What are powered industrial trucks?
Powered industrial trucks, commonly called forklifts or lift trucks, are used in many industries, primarily to move materials. They can also be used to raise, lower, or remove large objects or a number of smaller objects on pallets or in boxes, crates, or other containers. Powered industrial trucks can either be ridden by the operator or controlled by a walking operator. Over-the-road haulage trucks and earth-moving equipment that has been modified to accept forks are not considered powered industrial trucks.
What are the hazards associated with operating powered industrial trucks?
There are many types of powered industrial trucks. Each type presents different operating hazards.
For example, a sit-down, counterbalanced high-lift rider truck is more likely than a motorized hand truck to be involved in a falling load accident because the sit-down rider truck can lift a load much higher than a hand truck. Workplace type and conditions are also factors in hazards commonly associated with powered industrial trucks. For example, retail establishments often face greater challenges than other worksites in maintaining pedestrian safety. Beyond that, many workers can also be injured when (1) lift trucks are inadvertently driven off loading docks; (2) lifts fall between docks and an unsecured trailer; (3) they are struck by a lift truck; or (4) they fall while on elevated pallets and tines.
PIT Sticker It is a violation of Federal law for anyone UNDER 18 years of age to operate a forklift or for anyone OVER 18 years of age who is not properly trained and certified to do so. Download the Sticker (PDF).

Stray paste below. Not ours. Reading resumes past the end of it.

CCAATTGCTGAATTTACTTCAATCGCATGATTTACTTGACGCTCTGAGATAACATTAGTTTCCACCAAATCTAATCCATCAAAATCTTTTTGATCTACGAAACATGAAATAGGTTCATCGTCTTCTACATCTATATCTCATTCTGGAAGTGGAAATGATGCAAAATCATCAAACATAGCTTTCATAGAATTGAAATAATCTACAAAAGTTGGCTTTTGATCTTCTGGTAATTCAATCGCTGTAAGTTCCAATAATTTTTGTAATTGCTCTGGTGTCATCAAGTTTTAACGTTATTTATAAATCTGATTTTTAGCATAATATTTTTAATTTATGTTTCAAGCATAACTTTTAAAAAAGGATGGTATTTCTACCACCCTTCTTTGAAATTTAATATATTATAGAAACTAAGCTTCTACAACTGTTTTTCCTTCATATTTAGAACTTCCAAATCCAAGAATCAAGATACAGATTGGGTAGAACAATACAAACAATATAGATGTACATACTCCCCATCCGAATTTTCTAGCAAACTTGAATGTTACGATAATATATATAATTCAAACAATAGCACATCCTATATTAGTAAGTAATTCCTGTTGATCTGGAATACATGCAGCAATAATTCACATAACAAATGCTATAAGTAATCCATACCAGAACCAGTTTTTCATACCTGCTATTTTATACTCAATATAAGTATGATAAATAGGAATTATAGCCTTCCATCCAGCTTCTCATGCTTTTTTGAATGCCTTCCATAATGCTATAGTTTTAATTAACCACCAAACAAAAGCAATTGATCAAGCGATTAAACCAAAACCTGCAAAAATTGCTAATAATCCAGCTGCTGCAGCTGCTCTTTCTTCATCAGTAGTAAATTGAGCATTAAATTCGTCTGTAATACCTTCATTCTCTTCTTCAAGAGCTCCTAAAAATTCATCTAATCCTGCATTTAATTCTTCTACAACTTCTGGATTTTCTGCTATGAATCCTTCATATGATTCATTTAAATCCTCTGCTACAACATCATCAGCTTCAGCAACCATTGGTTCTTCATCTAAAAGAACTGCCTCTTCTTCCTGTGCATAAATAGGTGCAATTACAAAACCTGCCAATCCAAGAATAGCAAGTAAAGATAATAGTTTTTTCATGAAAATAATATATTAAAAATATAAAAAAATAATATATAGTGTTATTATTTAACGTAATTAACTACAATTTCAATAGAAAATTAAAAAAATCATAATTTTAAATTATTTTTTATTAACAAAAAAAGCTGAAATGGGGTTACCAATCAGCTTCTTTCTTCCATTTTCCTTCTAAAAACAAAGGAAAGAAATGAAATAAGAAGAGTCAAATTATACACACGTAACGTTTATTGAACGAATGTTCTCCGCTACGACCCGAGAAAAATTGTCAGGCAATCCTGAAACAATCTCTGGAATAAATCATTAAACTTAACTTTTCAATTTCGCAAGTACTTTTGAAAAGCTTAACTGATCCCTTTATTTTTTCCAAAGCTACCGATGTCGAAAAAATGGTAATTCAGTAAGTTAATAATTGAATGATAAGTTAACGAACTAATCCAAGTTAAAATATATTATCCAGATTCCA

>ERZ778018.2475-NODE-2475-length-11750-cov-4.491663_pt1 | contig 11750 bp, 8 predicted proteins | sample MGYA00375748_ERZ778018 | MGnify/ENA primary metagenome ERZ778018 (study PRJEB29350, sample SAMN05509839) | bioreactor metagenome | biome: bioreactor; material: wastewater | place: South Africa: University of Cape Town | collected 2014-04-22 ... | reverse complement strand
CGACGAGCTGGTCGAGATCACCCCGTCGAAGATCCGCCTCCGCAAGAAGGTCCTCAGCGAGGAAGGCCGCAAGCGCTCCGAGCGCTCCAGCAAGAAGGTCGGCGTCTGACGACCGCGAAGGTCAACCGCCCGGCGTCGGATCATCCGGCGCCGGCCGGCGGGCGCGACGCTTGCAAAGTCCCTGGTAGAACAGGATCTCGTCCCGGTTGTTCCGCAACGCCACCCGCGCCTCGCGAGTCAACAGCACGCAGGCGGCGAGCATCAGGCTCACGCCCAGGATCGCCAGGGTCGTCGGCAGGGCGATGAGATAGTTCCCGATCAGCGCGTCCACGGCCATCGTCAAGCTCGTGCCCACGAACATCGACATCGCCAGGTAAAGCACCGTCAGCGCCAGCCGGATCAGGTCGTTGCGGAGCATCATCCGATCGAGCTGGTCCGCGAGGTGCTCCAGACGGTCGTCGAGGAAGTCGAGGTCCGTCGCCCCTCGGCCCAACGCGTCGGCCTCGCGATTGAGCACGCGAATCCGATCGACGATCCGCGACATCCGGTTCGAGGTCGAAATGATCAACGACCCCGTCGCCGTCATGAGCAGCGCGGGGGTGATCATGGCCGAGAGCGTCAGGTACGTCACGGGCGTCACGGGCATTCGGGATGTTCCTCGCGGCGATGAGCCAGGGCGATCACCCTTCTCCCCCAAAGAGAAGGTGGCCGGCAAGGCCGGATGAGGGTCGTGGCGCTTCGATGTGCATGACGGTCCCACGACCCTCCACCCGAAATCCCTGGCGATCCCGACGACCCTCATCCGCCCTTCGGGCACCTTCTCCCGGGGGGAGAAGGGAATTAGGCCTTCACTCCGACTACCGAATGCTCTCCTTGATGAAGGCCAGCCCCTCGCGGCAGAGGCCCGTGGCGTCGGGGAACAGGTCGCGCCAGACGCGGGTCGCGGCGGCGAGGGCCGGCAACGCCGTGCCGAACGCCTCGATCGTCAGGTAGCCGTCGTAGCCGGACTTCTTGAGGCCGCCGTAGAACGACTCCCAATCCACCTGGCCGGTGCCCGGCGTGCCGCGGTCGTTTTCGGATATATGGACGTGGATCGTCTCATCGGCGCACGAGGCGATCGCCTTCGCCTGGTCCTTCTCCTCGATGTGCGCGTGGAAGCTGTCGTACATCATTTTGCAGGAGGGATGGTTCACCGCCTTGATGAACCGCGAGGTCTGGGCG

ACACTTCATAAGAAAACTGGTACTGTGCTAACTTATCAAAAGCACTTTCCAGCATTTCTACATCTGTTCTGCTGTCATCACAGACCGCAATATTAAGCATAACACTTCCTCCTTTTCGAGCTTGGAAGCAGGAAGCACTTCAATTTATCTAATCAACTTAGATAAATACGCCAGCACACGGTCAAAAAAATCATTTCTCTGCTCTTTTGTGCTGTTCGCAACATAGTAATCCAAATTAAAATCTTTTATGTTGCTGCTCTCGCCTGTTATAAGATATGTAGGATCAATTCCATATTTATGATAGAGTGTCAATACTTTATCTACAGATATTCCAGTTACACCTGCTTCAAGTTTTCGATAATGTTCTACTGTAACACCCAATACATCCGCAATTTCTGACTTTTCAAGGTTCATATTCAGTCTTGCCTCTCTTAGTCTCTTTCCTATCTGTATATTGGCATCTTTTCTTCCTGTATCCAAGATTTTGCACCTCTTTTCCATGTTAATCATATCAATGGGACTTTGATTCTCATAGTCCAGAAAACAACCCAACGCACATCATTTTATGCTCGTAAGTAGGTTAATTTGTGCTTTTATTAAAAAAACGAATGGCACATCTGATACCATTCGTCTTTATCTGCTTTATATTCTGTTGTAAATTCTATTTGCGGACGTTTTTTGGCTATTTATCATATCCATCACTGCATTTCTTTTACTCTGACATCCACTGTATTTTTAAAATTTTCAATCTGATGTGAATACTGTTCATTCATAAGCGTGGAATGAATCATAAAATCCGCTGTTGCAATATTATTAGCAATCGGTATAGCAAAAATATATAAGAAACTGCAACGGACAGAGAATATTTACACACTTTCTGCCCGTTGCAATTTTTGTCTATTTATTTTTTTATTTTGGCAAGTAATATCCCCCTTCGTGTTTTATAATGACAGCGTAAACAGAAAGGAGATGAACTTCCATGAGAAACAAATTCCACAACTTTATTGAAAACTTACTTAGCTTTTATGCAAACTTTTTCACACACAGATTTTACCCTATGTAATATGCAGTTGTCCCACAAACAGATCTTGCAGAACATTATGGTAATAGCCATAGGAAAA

What can be done to reduce the hazards related to powered industrial trucks?
Determining the best way to protect workers from injury largely depends on the type of truck operated and the worksite where it is being used. Employers must ensure that each powered industrial truck operator is competent to operate a powered industrial truck safely, as demonstrated by the successful completion of the training and evaluation specified in 29 CFR 1910.178(l)(1).
4 hour class is up to 15 students. In house $190.00 per student.
Recert classes 2 hours up to 15 students $450.00. In house $190.00 per student.
$500.00 for on site training with customer provided scissor lift, up to 15 students for 2 hours.
$210.00 for in house training per student.
Take the time to make sure that your scissor lifts are inspected properly and that all operators and passengers know how to stay safe. It could make a huge difference in the end.Scissor lifts – a kind of work platform that moves only up and down – are very common. They can work pneumatically, hydraulically, or mechanically, but they all have the same general structure. They can also be very dangerous if you don’t know how to use them correctly. This is why scissor lift training is so very important to a safety workplace. According to the US Occupational Safety and Health Administration and Bureau of Labor Statistics (OSHA and BLS), a very high percentage of construction workers die from falls.